Don’t limit your imagination
When I went back to prose, there were suddenly no limits: I could write something huge with all the characters I wanted, with battles, dragons and immense settings. Of course, I thought this will be unfilmable and that I’d never have to worry about Hollywood again. But that’s David Benioff’s and Dan Weiss’ problem now.
Choose your point-of-view characters to broaden the narrative’s scope
It’s like if you were trying to do World War 2 as a novel: do you just take one average GI? Well that would only cover the European theatre, not the Pacific. Do you make Hitler a point-of-view character to show the other side? What about the Japanese or Italy? Roosevelt, Mussolini, Eisenhower — all these characters have a unique viewpoint that presents something huge in Word War 2.
So you either need an omnificent viewpoint structure where you’re telling it from the point of view of God, which is a pretty outdated literary technique, or you have a mosaic of people who are seeing one small part of the story and through that you get the entire picture. That’s the path I chose to take.
It’s okay to “borrow” from history
On believable POVs
Some of it can be resolved by talking to real people. I had a correspondence with a fan when I was writing the first and second book who was a paraplegic. He gave me a lot of valuable insight on how to write Bran and what it would be like to be in that situation.
But ultimately, I think the humanity all my characters share is more important than whether they’re men or women, or princesses or peasants, tall or small. While these things certainly make a difference, all human beings in all cultures throughout history have wanted success and love and a certain prosperity and to eat and not be killed. These are pretty basic things that motivate all people and I try to keep that in mind when writing any character.
Grief is a powerful tool — but don’t overdo it
We wanted to spend a whole episode where the character is buried and everyone spends 60 minutes weeping and grieving and sharing their memories of her. But the network didn’t want us to show any of that. They said “the character’s dead, you need to move on and introduce the new beauty. Let’s never mention the name of her character again.” The entire writer’s room was horrified by this. It was supposed to be a love story for the ages; he wasn’t going to just forget about her and move on to another beauty.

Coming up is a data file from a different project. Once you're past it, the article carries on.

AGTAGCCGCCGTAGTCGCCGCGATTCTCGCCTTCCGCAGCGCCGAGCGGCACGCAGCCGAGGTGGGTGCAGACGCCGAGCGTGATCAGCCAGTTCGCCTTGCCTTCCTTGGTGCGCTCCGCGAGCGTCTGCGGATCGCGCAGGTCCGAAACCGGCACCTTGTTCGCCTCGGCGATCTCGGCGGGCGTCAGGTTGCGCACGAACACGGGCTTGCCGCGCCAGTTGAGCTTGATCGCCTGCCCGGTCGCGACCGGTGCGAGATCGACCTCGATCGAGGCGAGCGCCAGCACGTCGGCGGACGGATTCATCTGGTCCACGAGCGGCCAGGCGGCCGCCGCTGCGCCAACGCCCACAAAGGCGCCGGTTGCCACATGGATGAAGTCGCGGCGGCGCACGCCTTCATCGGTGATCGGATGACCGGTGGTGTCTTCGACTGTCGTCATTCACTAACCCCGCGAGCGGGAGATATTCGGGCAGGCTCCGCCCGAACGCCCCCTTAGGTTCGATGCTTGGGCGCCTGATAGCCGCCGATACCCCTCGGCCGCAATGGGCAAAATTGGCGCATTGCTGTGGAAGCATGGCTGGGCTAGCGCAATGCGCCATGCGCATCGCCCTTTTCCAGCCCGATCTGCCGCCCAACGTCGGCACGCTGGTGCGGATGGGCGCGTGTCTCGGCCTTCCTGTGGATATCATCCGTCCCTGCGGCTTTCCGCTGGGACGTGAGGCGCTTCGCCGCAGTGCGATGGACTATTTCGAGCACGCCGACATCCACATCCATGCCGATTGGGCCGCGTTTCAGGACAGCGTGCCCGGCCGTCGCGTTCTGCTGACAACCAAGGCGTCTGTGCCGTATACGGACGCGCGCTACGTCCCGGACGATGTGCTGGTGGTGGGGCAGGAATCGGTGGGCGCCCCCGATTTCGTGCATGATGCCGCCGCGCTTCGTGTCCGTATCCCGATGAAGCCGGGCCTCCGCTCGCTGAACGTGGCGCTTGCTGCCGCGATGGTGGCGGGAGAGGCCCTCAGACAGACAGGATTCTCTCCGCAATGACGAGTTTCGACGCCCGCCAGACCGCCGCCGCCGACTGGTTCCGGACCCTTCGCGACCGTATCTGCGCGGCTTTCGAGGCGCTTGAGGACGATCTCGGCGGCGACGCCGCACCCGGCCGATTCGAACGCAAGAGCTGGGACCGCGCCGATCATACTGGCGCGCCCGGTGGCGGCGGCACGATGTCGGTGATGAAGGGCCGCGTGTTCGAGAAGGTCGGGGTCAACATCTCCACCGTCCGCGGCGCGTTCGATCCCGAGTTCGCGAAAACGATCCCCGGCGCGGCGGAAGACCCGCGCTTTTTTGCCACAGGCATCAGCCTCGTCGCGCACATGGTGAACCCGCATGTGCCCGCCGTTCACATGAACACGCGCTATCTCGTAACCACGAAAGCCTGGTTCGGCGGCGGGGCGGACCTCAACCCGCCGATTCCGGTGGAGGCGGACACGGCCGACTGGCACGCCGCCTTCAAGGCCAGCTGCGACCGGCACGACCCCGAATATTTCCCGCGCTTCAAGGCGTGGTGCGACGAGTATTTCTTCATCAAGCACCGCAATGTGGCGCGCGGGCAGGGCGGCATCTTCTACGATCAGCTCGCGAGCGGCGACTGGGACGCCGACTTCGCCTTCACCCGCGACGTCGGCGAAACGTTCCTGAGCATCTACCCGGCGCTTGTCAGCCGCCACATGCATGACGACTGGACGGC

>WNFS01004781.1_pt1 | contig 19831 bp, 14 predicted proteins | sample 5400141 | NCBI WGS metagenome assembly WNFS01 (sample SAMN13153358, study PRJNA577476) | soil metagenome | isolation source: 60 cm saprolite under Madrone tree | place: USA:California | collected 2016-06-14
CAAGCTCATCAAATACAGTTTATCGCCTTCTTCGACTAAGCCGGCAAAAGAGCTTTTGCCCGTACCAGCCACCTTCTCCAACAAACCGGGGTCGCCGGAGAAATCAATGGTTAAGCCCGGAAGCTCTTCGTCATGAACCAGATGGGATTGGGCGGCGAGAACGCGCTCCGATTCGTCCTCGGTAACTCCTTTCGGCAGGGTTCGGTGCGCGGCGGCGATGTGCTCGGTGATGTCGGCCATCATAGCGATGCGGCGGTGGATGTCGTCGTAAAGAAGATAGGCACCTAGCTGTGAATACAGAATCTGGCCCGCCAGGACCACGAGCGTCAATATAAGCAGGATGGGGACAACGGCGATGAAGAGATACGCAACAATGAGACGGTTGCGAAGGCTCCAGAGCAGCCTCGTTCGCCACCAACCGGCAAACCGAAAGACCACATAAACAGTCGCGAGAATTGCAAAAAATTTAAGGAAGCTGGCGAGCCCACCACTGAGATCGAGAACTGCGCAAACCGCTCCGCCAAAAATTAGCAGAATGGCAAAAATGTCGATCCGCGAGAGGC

We kind of won the battle but we lost the war. We presented the episode and it was very powerful. I think our hardcore viewership watched it, wept copious tears and then never watched the show again! Grief doesn’t necessary translate to entertainment value. That said, it does make for more powerful storytelling. Presenting not just death, but grief is important. At some point, we all experience the loss of our parents, or sibling or close friend and it’s a very powerful emotion.
Violence should have consequences — so spare nothing!
Funnily enough, the show has been killing a number of minor characters who are still alive in the books, such as Daenerys’ two handmaidens. When I approached [the producers] about this, they explained to me that unlike my book characters, the actors expect to be paid money! Therefore, in order to introduce a new character at the start of each season, they’ve got to kill some of the old characters off.
Avoid fantasy clichés
In simplistic fantasy, the wars are always fully justified — you have the forces of light fighting a dark horde who want to spread evil over the earth. But real history is more complex. There’s a great scene in William Shakespeare’s Henry V where he goes walking among his men in disguise on the eve of the battle of Agincourt and some of them are questioning whether the king’s cause is just or not and lamenting all the people who are going to die to support his claim. That’s a valid question. Then you have the Hundred Year War, which was basically a family quarrel that caused entire generations to be slaughtered. So I try to show that in my writing.
On creating “grey” characters
We’re all grey and I think we all have the capacity in us to do heroic things and very selfish things. I think understanding that is how you create characters that really have some depth to them. Even when I’m writing someone like Theon Greyjoy, who many people hate, I have to try and see the world through his eyes and make sense of what he does.